Haunt meets… Harumi Hironaka

The latest in our series of creative profiles focusses on illustrator Harumi Hironaka.

We talk mean people on the internet, challenging society and Bjork.

Illustration by Harumi Hironaka
Interview by Emily Beard

Portrait by Renzo Diaz

Hi Harumi! Tell us a little about yourself for those who are unfamiliar.
I’m a Peruvian-Japanese painter and illustrator currently living in Sao Paulo. I lived my teenage years in Japan where I was influenced by anime and manga. Actually, I wanted to become a manga artist but I ended up studying languages. Then I became a professional translator and interpreter and started my career working as a freelance. After a year or so, I realised I didn’t really enjoy my job, so I started painting.

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How did you first get into illustration? Were you always a creative person?
I’ve always loved drawing since I was very little. My parents stopped giving me toys because they soon realised I didn’t like playing with them or with other kids. I was always drawing or trying to read the newspaper. Despite that, they never encouraged me to pursue art as a career. I got into illustration not so long ago as a means of therapy, to help me deal with my emotions and crisis. I translate my anger, my pain, my dissatisfaction and my fantasies into colour.

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Does living in São Paulo have an effect on your work?
Yes. I’ve been living here for almost two years and I don’t know anyone, I don’t go out. The city is huge and it scares me… I’m like a hermit. So I have plenty of time to draw and paint. I miss my friends and family though 🙁 But I’m making the most of this me-time. It’s kind of addictive.

Where do you like to find inspiration for your drawings?
Anything, really. A movie frame, a dream, a memory, a quote, a song… and there’s the internet, of course.

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There is also a strong theme of sexuality within your work, could you tell us a little about why you chose to explore that?
¨My girls’¨ sexuality is not passive, nor quiet or shameful. It is a means of self-discovery and liberation. Why I choose to explore that? The same reason I choose to portrait angry, sad, dissatisfied, manic women. Society wants us unthreatening, positive and communal and I feel like challenging those imposed patterns.

How much influence does online culture have on your work?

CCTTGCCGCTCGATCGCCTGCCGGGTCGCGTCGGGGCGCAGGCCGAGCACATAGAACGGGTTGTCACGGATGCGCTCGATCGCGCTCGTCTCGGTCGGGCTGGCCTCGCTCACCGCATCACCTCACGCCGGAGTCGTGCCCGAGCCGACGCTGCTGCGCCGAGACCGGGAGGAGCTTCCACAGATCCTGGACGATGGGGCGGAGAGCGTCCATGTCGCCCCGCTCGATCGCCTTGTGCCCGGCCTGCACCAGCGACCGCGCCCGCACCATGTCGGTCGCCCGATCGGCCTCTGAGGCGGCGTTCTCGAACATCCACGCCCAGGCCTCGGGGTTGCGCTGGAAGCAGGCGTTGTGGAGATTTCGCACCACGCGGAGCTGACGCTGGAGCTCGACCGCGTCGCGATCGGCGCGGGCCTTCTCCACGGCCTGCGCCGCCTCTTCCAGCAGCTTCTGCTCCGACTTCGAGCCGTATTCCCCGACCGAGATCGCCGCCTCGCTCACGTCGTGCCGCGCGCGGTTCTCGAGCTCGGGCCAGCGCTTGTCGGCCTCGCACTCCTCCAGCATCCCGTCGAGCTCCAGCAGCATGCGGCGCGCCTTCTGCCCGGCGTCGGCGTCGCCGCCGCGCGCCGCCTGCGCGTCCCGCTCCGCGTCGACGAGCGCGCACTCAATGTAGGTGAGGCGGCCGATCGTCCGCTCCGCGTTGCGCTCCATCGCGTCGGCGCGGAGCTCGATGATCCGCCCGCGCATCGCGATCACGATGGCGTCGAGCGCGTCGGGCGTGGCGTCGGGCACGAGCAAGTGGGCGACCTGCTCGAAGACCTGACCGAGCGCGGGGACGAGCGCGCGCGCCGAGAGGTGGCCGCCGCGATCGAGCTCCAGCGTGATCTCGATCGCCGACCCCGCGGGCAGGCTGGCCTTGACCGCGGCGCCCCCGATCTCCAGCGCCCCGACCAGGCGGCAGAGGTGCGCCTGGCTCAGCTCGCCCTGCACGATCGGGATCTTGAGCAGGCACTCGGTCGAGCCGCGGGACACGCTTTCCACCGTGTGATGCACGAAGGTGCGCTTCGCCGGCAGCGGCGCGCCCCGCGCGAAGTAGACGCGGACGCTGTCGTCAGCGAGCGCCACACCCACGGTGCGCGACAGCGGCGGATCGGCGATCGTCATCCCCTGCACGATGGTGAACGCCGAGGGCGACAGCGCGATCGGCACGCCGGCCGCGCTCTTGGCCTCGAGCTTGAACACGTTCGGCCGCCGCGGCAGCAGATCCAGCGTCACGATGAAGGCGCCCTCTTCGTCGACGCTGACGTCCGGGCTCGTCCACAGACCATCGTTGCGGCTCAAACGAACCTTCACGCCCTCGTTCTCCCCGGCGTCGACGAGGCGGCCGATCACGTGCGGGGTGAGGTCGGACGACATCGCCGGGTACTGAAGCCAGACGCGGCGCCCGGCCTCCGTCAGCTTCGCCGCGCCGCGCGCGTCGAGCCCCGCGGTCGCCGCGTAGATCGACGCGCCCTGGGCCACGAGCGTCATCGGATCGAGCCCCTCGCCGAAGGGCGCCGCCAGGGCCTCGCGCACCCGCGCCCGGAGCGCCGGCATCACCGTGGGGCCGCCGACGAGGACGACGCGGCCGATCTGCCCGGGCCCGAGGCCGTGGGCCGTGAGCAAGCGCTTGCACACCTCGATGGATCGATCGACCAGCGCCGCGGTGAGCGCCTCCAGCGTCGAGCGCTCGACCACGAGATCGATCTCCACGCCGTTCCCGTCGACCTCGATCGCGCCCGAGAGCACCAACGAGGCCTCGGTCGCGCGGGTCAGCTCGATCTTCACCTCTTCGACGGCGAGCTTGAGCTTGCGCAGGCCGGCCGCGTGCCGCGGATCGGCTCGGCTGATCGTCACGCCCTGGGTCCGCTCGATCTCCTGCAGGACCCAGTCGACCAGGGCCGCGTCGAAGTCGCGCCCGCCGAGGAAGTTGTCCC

The Internet is my portal to the public. If I had to wait around to be invited to a gallery show I’d probably have to stop doing what I do and go out and find myself another job. There’s also the kind comments and messages I get everyday from followers which motivate me to keep going. I know people can be very mean online, for some reason they get meaner and meaner; but, fortunately, I haven’t had to deal with that. Also, my online store is going strong. It’s something I would have never expected. And it’s great.

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Besides yourself, who’s work do you enjoy/find inspiring?
There are so many artists I love (so, so many) and the list keeps growing. Besides, I enjoy many different forms of art and styles. There’s beauty everywhere. I was very into surrealism at first. I loved Leonora Carrington, Remedios Varo, Leonor Fini, etc. But right now I’m really into James Jeans’ work; also, Audrey Kawasaki, Casey Weldon, Joao Ruas, Viveros, Hayao Miyasaki, etc. (the list would go on and on).

What is your favourite song lyric?
Bjork’s Hyperballad (for nostalgic reasons).

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What is your favourite emotion?
I like the feeling I get after I’ve finished a ¨good¨ piece and also when I’m drunk… it gives me this weird (false) sense of happiness and purpose.

Do you have a muse you refer to for inspiration?
There are so many muses. But to name a few: Bjork, Fiona Apple, Annais Nin, Vivienne Westwood, Amy Winehouse, Alejandra Pizarnik, Blanca Varela, Clarice Lispector, and so on.

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If you could be anyone for a day, who would you be?
Even though I sometimes can’t stand myself, I can’t imagine being someone else.

And finally do you have any advice/mantra you live by?
Enjoy what you do.


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